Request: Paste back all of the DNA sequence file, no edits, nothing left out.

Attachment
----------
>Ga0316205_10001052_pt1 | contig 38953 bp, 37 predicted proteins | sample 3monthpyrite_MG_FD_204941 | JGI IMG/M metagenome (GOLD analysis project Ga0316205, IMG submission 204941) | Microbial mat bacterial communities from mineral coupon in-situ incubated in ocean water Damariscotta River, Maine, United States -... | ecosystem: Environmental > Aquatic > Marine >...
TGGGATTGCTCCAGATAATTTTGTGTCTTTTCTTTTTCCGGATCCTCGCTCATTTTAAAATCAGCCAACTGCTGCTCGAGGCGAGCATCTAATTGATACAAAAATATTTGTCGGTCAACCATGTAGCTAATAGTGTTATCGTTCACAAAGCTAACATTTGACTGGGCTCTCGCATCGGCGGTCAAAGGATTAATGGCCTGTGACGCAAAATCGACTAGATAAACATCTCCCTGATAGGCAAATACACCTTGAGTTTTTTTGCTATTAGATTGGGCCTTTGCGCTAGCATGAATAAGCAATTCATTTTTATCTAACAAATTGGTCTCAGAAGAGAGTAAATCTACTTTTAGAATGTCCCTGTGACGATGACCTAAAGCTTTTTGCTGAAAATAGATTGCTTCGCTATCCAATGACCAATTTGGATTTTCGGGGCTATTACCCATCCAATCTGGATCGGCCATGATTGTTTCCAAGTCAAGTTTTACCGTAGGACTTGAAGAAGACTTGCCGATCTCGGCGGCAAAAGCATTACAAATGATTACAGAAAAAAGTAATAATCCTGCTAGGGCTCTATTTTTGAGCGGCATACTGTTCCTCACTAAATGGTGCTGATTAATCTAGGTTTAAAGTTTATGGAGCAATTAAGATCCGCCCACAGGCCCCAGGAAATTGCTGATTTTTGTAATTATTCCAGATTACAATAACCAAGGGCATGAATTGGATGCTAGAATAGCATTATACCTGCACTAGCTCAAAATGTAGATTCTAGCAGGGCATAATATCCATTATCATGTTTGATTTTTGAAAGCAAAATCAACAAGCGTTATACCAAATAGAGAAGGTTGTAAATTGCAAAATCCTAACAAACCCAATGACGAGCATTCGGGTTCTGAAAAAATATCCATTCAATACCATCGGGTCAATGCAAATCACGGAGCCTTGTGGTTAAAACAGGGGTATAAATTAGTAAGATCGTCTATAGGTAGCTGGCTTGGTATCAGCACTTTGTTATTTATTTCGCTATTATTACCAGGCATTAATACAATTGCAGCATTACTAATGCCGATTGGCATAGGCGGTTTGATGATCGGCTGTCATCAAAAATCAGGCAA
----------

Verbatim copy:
>Ga0316205_10001052_pt1 | contig 38953 bp, 37 predicted proteins | sample 3monthpyrite_MG_FD_204941 | JGI IMG/M metagenome (GOLD analysis project Ga0316205, IMG submission 204941) | Microbial mat bacterial communities from mineral coupon in-situ incubated in ocean water Damariscotta River, Maine, United States -... | ecosystem: Environmental > Aquatic > Marine >...
TGGGATTGCTCCAGATAATTTTGTGTCTTTTCTTTTTCCGGATCCTCGCTCATTTTAAAATCAGCCAACTGCTGCTCGAGGCGAGCATCTAATTGATACAAAAATATTTGTCGGTCAACCATGTAGCTAATAGTGTTATCGTTCACAAAGCTAACATTTGACTGGGCTCTCGCATCGGCGGTCAAAGGATTAATGGCCTGTGACGCAAAATCGACTAGATAAACATCTCCCTGATAGGCAAATACACCTTGAGTTTTTTTGCTATTAGATTGGGCCTTTGCGCTAGCATGAATAAGCAATTCATTTTTATCTAACAAATTGGTCTCAGAAGAGAGTAAATCTACTTTTAGAATGTCCCTGTGACGATGACCTAAAGCTTTTTGCTGAAAATAGATTGCTTCGCTATCCAATGACCAATTTGGATTTTCGGGGCTATTACCCATCCAATCTGGATCGGCCATGATTGTTTCCAAGTCAAGTTTTACCGTAGGACTTGAAGAAGACTTGCCGATCTCGGCGGCAAAAGCATTACAAATGATTACAGAAAAAAGTAATAATCCTGCTAGGGCTCTATTTTTGAGCGGCATACTGTTCCTCACTAAATGGTGCTGATTAATCTAGGTTTAAAGTTTATGGAGCAATTAAGATCCGCCCACAGGCCCCAGGAAATTGCTGATTTTTGTAATTATTCCAGATTACAATAACCAAGGGCATGAATTGGATGCTAGAATAGCATTATACCTGCACTAGCTCAAAATGTAGATTCTAGCAGGGCATAATATCCATTATCATGTTTGATTTTTGAAAGCAAAATCAACAAGCGTTATACCAAATAGAGAAGGTTGTAAATTGCAAAATCCTAACAAACCCAATGACGAGCATTCGGGTTCTGAAAAAATATCCATTCAATACCATCGGGTCAATGCAAATCACGGAGCCTTGTGGTTAAAACAGGGGTATAAATTAGTAAGATCGTCTATAGGTAGCTGGCTTGGTATCAGCACTTTGTTATTTATTTCGCTATTATTACCAGGCATTAATACAATTGCAGCATTACTAATGCCGATTGGCATAGGCGGTTTGATGATCGGCTGTCATCAAAAATCAGGCAA